For example, “lose weight” may be your goal—but without a set amount, time frame and path, you may wonder if you can count it among your successes. Instead, a goal like, “Lose one pound per week for the first 10 weeks of the year by lowering my calorie intake daily by 500 calories and exercising for 30 minutes four times per week. Maintain goal weight through the end of the year by doing the same.” Yes, it’s long, but it’s concrete. It’s much easier to know if you achieved a SMART goal.

2. What Goals Are You Still Working On?

Not every goal gets achieved in twelve months. Priorities change over time, life shifts, goals get accomplished and new goals crop up. Guess what? You won’t be able to cross every single to-do off your list and that’s great!

It means you have goals to keep working on! It means you’re reaching for BIG, HUGE, AWESOME goals and stretching yourself further and further. If you felt like, “Well, that’s it. I’ve accomplished everything.” How boring would that be?!

Look at the goals you’re working toward. How’s your progress going? Can you push yourself further? Imagine the unimaginable. Allow yourself to dream and reach further than you think is “safe” or “attainable.” We accomplish the most when we aim BIG!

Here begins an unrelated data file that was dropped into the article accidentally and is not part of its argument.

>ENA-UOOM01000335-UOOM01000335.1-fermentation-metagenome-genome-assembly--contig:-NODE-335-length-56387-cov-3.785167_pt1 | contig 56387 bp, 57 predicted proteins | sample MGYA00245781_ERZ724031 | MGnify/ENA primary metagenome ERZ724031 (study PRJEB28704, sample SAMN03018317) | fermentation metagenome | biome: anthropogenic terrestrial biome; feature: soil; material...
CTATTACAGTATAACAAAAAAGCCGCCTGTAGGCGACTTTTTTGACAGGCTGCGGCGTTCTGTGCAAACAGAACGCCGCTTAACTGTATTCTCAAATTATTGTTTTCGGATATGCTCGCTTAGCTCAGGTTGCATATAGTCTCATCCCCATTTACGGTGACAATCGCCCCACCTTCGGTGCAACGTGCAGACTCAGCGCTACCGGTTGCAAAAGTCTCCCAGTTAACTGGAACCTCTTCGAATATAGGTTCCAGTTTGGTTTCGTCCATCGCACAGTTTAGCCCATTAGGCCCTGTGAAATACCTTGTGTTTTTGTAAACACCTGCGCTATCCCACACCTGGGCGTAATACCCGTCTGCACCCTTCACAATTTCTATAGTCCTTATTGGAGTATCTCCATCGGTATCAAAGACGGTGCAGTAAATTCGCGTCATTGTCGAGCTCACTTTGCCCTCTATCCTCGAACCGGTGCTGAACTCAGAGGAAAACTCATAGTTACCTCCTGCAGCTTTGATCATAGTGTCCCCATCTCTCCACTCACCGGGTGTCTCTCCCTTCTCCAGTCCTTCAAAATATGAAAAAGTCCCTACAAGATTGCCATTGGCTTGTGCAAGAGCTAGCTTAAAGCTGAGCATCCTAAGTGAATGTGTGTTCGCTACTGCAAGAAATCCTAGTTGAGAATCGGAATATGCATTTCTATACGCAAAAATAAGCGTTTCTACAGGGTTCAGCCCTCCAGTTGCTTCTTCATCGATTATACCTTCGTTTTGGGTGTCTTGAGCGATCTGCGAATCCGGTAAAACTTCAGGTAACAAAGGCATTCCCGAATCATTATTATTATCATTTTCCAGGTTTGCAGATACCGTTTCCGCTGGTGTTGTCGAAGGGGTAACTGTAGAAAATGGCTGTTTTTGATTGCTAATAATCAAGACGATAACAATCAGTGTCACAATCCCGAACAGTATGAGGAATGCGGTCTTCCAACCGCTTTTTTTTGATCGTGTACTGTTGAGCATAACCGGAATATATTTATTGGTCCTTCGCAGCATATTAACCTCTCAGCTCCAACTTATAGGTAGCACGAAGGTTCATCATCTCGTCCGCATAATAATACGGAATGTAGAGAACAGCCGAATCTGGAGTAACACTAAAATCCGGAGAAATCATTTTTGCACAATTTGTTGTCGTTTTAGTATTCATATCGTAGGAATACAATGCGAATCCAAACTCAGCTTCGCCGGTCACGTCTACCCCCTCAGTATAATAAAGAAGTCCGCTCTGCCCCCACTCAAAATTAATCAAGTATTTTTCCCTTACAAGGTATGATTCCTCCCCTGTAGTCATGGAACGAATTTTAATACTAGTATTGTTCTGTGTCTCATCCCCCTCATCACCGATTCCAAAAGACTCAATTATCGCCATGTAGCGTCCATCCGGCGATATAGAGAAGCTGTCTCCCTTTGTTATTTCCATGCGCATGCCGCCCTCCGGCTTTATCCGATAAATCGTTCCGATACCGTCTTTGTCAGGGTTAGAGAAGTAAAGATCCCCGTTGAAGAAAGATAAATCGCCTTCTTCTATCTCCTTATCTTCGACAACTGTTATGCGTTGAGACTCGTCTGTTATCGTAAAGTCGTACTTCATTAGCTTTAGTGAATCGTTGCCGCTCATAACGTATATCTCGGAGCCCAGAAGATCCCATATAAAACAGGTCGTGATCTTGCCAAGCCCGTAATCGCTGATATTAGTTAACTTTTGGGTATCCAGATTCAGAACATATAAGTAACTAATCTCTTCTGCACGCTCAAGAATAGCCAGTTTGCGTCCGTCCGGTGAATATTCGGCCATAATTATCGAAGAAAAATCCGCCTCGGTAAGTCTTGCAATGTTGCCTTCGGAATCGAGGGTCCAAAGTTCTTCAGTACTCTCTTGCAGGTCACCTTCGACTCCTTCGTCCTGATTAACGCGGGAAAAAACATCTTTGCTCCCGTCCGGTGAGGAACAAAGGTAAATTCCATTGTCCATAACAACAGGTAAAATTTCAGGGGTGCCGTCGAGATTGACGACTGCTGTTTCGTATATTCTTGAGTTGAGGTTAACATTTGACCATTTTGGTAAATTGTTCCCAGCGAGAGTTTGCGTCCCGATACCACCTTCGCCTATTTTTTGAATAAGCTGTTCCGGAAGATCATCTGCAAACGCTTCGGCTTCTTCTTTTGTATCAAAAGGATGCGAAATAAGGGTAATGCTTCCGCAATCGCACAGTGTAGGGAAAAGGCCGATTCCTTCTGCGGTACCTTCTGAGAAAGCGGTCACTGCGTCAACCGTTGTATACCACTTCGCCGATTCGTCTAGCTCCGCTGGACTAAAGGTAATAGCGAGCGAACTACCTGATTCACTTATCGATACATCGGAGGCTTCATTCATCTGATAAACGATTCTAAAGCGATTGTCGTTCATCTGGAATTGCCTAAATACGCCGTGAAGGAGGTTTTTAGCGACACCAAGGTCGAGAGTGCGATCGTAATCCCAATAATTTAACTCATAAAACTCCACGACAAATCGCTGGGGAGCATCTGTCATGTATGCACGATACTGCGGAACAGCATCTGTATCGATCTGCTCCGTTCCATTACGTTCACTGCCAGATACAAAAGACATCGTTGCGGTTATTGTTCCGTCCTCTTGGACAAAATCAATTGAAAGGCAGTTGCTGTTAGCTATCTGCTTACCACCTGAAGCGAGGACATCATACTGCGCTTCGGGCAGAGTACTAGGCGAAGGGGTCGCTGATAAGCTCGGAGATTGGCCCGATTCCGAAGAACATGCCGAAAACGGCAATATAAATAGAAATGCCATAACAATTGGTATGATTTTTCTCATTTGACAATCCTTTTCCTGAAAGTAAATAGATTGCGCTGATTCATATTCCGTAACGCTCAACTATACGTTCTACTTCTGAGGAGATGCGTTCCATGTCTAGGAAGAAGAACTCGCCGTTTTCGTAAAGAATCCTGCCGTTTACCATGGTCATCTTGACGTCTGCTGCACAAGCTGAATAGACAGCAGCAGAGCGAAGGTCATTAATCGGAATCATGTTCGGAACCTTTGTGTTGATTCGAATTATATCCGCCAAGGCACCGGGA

Looking to build some good new habits? Good or bad, habits require repetition. Once they become habitual, they become automatic! They no longer require extra thought—we simply do them.

3. Who Was Most Important in Your Life this Year?

Reflect on the connections you made over the course of the year. How have your friendships changed? Have you become closer with certain people? Are there friendships you want to cultivate and grow in the upcoming year?

Take time to write a quick note to the people who were instrumental in your happiness and success over the last twelve months. Let them know how much you appreciate their friendship and what it means to you.

This can also be a good time to reflect on the connections that may have changed or diminished over the past year. Are there issues you need to address or resolve? Has the distance been intentional or incidental? It’s a great time to strengthen key relationships as you go into a new year.